When Fundsmith Equity‘s Terry Smith has a view on something going on in the markets, many investors — including myself — make a point of listening. After all, Smith’s track record over the 11 years or so speaks for itself. Based on its latest factsheet, Fundsmith has achieved an annualised return of 18.7% since inception.
His most recent comment that captures my attention relates to something that’s caused a lot of hand-wringing recently. Rising inflation.
Why Smith isn’t worried
Smith doesn’t dismiss concerns about inflation from investors. However, he does think that the impact of prices increasing really depends on what sort of company we’re talking about.
For Smith, knowing a firm’s gross profit is vital. The less money a company spends producing something relative to the price it sells it for, the better. So, although rising inflation will increase the cost of what it takes to produce something, a company with a larger gross profit can take this on the chin.
These firms have “better insulation” from inflation, according to Smith. He offers French cosmetics company L’Oreal as an example in a recent presentation. Understandably, the company features in the Fundsmith Equity portfolio.
Quality + value
To further back up his argument, he looked at how quality stocks have performed over eight separate periods of rising inflation between 1933 and 2008. In 75% of these intervals, the sort of companies Smith is interested in owning outperformed the US S&P 500 index. Just in case you weren’t aware, this has proven to be one of the hardest indexes for fund managers to beat.
What’s even more interesting is that there was only one period where stocks offering both quality and value underperformed. In other words, buying great stocks but also not overpaying for them works even better.
That might seem patently obvious to even the most fresh-faced Foolish investor, but it’s exactly the strategy Smith adopts with Fundsmith Equity. And it’s clearly worked out well for him (and Fundsmith holders such as myself).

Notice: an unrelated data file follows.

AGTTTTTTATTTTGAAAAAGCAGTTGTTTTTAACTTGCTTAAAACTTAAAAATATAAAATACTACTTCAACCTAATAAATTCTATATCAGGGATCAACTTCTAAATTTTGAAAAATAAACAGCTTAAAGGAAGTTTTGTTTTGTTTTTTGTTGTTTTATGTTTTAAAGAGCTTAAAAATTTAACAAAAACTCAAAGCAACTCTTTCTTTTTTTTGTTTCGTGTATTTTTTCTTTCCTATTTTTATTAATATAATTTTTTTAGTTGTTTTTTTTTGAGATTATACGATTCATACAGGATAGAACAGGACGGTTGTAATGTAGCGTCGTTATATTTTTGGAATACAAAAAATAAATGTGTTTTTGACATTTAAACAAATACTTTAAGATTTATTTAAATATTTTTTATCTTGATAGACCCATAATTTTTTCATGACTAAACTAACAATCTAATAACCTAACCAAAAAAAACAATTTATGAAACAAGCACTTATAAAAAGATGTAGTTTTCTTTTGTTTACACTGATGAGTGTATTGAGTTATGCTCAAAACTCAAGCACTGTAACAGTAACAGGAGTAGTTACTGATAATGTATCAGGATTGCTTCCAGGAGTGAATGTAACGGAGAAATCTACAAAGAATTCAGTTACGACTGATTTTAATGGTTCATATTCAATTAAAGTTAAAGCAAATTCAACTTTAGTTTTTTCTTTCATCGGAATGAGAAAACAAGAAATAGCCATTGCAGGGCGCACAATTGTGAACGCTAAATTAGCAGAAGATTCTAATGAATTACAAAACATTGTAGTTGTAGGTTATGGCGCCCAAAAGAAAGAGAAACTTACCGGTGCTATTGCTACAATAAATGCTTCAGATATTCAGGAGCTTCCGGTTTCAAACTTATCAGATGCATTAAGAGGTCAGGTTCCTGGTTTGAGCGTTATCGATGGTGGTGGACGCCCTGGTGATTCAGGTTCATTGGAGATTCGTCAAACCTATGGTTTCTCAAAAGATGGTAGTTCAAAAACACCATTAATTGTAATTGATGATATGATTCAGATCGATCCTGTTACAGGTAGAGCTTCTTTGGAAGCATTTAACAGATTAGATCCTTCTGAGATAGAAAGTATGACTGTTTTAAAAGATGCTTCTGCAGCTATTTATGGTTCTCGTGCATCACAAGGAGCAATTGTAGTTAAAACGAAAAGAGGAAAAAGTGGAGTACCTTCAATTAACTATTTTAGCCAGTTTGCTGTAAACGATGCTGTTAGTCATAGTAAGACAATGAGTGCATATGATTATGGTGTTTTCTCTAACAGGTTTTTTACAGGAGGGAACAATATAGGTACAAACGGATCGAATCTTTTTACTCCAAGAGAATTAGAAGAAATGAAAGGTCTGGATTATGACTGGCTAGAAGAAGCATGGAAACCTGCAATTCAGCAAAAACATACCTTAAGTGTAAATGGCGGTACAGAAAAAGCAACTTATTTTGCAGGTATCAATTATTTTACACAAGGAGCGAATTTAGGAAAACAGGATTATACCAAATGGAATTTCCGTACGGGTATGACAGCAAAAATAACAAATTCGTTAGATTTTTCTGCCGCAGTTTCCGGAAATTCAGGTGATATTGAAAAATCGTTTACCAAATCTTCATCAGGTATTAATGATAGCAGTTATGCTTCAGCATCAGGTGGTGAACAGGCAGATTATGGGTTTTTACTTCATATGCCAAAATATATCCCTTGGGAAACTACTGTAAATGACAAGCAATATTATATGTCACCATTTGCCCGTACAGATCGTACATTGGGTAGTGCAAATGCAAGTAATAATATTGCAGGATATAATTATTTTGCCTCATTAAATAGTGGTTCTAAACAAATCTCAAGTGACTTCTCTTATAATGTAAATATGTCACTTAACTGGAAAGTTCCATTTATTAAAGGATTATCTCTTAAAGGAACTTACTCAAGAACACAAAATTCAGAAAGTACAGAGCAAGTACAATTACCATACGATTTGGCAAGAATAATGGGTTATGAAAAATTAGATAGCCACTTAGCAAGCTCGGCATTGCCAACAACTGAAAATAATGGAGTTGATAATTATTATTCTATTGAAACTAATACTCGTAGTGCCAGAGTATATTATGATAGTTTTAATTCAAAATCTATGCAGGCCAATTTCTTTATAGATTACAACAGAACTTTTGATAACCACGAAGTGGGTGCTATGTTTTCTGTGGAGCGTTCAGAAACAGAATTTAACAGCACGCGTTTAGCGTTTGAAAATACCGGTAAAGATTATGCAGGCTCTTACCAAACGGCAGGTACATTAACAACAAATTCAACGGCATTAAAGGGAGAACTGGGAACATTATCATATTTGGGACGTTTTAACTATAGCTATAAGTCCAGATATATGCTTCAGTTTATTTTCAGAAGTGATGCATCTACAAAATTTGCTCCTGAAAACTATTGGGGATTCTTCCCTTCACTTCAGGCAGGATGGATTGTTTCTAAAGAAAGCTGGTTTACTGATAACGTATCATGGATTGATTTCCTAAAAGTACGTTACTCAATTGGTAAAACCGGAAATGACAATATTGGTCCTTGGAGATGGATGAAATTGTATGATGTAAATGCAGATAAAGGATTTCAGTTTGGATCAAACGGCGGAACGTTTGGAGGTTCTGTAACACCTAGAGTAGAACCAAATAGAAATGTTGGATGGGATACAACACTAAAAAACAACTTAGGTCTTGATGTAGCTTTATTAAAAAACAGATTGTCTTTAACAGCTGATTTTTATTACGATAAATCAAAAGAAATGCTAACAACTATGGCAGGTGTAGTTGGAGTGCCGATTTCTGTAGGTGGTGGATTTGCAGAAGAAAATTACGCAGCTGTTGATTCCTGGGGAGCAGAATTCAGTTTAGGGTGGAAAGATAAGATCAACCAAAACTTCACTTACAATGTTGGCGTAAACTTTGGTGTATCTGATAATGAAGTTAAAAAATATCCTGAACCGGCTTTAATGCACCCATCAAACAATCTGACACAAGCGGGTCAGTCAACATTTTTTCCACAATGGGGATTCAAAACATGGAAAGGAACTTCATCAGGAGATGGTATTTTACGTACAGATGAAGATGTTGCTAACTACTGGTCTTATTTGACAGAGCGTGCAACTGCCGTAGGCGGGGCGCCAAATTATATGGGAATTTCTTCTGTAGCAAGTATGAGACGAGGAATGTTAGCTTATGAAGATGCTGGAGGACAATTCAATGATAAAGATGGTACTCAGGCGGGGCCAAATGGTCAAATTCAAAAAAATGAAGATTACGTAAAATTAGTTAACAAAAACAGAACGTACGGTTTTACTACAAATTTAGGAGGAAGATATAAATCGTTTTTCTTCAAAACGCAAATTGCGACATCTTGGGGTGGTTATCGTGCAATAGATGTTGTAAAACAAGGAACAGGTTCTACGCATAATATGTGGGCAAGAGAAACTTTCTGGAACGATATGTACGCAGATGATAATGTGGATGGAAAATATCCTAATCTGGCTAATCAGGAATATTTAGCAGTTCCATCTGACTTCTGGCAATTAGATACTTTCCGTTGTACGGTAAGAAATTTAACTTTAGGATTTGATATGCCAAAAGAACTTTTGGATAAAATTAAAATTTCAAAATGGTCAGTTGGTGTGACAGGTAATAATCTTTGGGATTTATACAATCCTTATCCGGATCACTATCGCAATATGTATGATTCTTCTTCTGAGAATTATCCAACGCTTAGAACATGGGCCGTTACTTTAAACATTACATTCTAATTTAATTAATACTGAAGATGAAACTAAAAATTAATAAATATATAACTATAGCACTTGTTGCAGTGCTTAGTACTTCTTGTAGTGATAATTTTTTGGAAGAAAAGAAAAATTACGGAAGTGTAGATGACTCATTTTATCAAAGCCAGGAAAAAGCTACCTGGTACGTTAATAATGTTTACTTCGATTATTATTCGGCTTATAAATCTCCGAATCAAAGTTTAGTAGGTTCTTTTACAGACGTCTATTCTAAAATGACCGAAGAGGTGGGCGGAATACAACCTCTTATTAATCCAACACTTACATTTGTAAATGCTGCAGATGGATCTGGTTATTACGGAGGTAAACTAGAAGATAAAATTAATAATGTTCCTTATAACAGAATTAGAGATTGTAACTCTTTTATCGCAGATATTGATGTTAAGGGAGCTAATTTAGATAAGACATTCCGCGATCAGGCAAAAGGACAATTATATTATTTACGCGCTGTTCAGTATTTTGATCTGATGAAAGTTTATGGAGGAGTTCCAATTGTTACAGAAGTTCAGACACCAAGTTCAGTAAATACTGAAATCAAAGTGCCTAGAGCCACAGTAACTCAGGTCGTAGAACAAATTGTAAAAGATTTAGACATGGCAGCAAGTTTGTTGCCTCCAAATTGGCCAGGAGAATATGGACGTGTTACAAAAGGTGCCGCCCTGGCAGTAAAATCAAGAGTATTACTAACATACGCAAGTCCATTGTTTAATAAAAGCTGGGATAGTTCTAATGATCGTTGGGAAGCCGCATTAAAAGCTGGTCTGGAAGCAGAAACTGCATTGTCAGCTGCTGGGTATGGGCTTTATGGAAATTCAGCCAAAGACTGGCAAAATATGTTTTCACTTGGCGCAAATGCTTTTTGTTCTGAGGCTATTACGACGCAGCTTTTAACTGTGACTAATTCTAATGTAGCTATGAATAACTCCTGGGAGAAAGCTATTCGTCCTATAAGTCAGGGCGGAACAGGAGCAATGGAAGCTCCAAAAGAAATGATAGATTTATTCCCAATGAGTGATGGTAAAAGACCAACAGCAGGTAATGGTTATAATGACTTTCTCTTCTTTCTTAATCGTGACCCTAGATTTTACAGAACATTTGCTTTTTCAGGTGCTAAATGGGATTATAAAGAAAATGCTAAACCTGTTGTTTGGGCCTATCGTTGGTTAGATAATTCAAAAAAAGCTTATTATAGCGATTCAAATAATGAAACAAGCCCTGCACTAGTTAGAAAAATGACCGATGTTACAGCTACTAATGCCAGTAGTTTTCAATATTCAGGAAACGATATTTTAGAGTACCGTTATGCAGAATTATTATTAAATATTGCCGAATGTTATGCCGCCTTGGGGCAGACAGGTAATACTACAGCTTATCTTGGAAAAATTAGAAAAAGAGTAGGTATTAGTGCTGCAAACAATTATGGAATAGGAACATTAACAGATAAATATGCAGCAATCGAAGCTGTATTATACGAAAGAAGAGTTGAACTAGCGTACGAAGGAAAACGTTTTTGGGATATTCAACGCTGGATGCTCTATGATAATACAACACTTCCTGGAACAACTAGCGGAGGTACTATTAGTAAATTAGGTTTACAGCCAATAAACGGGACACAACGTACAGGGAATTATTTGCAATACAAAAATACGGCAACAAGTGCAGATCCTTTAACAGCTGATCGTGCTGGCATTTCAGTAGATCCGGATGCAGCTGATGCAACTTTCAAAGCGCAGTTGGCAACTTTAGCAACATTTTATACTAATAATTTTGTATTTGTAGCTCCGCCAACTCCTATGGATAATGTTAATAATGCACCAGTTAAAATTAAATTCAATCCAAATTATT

What I should be looking for?
Taking Smith’s conclusions on board, it seems logical I should continue directing my cash towards companies that show characteristics of quality. This is the case even in the event of rising inflation.
Among the things he looks for are companies that have strong brands, are resilient to change and, yes, those with big gross margins. On a more technical note, Smith is looking for businesses that can generate high returns on capital employed. In other words, they make a lot of money back from the money fed into the business.
One problem with this is that firms with the above tend to be fairly popular already. Even so, I think there are a few stocks on the London Market that are attractively valued right now. This FTSE 100 stock could be one example.
Whether the recent rise in inflation continues remains to be seen. Some, like the US Federal Reserve, think it will prove transitory. Others think it may last a lot longer. Regardless of who’s right, the market hates uncertainty and this debate may cause share prices to remain volatile for now.
However, based on Smith’s argument, quality-focused investors like me can simply sit on our hands and be ready to pounce if an opportunity presents itself.